Intel expects to follow TSMC’s lead in foundries in the near future


At its Intel Foundry Direct Connect 2024 event, the American company confirmed its ambition to compete head-on with TSMC’s foundries. First of all, the sprint launched by Pat Gelsinser to bring his production tool up to the Taiwanese’s level is set to gather pace. When the blue-chip boss announced his strategy of launching 5 manufacturing processes in 4 years, it seemed impossible… However, in reality, the gamble seems on the point of being won (Intel 20A and Intel 18A nodes should go into production during 2024). But there’s more to come. By 2027, Intel now wants to launch 7 new nodes. A crazy schedule for the next 3 years! If this plan comes to fruition, Intel will once again be the world’s second-largest foundry by 2030.

Intel TSMC fonderies

Gelsinger keeps up the pressure on its chip foundries

By mixing business, politics and AI, Intel also wanted to make its mark during its conference. Like a fellow American tech company, Intel also threw itself into “trendy” marketing concepts, selling its audience on a more sustainable systems foundry business designed for the AI era . All this before a very receptive audience that included ARM CEO Rene Haasn, US Commerce Secretary Gina Raimondo, and the man of the moment, Open AI CEO Sam Altma.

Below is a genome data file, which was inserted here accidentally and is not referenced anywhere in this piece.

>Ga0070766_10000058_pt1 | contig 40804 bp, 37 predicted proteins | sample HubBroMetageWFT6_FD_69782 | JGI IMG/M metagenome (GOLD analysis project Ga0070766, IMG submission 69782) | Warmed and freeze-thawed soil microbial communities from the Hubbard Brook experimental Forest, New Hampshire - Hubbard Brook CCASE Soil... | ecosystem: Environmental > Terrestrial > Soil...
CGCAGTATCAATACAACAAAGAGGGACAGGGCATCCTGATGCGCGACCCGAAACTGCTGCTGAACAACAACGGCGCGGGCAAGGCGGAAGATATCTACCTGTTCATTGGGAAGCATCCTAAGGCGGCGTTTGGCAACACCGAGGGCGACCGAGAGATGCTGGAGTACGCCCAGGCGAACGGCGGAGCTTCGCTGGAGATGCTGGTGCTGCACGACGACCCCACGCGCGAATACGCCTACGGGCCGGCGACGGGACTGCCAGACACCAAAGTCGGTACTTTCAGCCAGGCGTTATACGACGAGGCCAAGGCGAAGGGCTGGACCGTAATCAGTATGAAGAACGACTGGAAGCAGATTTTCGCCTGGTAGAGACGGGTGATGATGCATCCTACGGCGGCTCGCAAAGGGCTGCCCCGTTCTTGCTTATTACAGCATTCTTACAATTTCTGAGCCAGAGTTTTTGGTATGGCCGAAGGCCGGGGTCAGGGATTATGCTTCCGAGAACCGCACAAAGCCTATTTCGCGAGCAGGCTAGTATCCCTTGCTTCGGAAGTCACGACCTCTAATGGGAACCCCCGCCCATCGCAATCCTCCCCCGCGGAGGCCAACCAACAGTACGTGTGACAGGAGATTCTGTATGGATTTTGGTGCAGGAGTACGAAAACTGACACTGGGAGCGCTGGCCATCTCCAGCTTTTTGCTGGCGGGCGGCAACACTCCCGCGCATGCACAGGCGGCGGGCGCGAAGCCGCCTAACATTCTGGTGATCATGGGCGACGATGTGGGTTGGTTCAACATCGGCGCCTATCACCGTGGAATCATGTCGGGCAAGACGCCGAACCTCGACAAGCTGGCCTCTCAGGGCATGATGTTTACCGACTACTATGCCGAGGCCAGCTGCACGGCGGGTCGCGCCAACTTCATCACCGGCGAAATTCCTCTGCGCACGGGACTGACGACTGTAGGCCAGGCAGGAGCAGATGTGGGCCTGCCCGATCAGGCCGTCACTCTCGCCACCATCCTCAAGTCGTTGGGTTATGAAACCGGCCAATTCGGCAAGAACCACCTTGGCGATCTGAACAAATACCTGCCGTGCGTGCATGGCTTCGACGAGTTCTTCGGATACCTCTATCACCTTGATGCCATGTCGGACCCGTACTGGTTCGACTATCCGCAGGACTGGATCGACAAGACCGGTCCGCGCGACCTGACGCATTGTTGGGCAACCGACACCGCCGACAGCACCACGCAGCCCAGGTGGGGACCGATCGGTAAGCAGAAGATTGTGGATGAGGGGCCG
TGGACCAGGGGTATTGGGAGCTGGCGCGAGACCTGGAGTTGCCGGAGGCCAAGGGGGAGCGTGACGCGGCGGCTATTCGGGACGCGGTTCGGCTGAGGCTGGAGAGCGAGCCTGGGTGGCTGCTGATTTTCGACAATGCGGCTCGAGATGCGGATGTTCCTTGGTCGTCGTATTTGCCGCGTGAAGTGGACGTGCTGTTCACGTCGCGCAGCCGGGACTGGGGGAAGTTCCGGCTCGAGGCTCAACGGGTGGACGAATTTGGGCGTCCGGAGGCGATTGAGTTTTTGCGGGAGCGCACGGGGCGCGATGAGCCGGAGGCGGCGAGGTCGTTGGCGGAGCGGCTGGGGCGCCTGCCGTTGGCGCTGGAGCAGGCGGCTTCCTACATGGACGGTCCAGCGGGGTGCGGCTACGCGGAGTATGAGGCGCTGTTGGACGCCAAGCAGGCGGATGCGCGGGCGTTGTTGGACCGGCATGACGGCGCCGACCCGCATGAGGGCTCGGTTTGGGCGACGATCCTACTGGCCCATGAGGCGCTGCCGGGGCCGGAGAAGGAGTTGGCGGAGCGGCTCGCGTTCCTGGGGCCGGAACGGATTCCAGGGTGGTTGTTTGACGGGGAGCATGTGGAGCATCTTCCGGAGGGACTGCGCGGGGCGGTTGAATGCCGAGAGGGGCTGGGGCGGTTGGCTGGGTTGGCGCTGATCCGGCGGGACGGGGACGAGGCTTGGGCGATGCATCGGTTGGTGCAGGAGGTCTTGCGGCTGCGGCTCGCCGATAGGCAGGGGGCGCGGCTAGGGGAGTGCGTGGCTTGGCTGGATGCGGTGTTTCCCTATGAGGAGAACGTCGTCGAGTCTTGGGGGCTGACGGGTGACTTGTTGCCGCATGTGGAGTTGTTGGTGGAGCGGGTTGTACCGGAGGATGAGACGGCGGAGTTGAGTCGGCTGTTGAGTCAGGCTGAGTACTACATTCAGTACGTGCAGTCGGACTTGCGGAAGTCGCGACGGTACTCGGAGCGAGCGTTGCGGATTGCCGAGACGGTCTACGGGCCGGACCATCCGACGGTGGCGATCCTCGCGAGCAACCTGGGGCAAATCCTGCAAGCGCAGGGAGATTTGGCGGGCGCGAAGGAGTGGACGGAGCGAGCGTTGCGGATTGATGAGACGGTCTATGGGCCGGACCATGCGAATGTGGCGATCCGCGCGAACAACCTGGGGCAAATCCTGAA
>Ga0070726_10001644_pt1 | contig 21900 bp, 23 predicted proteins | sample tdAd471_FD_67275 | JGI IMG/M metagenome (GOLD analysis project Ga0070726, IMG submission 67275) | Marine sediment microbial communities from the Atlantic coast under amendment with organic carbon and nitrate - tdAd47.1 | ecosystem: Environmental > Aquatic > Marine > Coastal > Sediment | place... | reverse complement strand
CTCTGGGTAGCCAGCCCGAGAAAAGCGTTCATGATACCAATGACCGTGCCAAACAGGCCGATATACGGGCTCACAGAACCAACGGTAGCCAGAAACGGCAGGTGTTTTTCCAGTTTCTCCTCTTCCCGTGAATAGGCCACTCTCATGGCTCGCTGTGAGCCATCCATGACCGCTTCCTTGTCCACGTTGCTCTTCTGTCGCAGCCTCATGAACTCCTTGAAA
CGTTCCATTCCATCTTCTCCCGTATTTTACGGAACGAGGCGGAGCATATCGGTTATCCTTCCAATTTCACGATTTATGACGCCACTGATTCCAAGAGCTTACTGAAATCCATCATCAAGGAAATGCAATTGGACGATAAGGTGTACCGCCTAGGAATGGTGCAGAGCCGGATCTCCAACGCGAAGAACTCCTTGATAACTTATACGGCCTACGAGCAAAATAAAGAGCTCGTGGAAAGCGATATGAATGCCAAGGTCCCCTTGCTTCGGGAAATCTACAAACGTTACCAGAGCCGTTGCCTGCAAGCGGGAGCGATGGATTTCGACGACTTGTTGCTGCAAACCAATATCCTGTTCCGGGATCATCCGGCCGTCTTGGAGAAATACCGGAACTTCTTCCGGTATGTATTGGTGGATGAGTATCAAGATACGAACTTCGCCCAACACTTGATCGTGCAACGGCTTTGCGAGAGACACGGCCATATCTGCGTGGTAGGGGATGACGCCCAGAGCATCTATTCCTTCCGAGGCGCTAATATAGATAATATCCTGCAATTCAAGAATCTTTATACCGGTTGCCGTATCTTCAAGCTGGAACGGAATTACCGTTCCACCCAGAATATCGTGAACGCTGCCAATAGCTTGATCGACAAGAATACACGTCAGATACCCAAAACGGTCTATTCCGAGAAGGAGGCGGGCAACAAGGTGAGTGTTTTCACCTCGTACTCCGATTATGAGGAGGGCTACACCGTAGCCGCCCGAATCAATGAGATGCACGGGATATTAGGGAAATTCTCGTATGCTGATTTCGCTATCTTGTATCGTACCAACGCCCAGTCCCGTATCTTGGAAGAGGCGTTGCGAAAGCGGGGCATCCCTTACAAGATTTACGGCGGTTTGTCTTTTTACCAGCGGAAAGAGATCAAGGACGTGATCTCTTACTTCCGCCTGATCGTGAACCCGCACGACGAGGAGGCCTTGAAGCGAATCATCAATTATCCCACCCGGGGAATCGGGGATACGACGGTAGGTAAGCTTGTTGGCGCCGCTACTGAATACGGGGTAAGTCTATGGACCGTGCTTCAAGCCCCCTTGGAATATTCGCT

Intel fondries

Node 18A: the moment of truth approaches for Intel

But the economic and technical moment of truth should come in 2025. At that time, as mentioned above, the Intel 18A process will be launched, and should enable Intel to regain its technological leadership in chip manufacturing. This leadership is not merely symbolic, given the accelerating demand for complex chips, particularly those required by AI.

Partnership with UMC and Tower Semi for volume production

But Intel doesn’t stop at the most advanced processes. During the conference, close partnerships were announced with UMC and Tower Semiconductor (which the blueprints once wanted to buy out). The idea is to collaborate with these two companies to bring to market chips with mature processes (65 nm in particular) aimed at companies who want simple, low-cost chips in very high production volumes.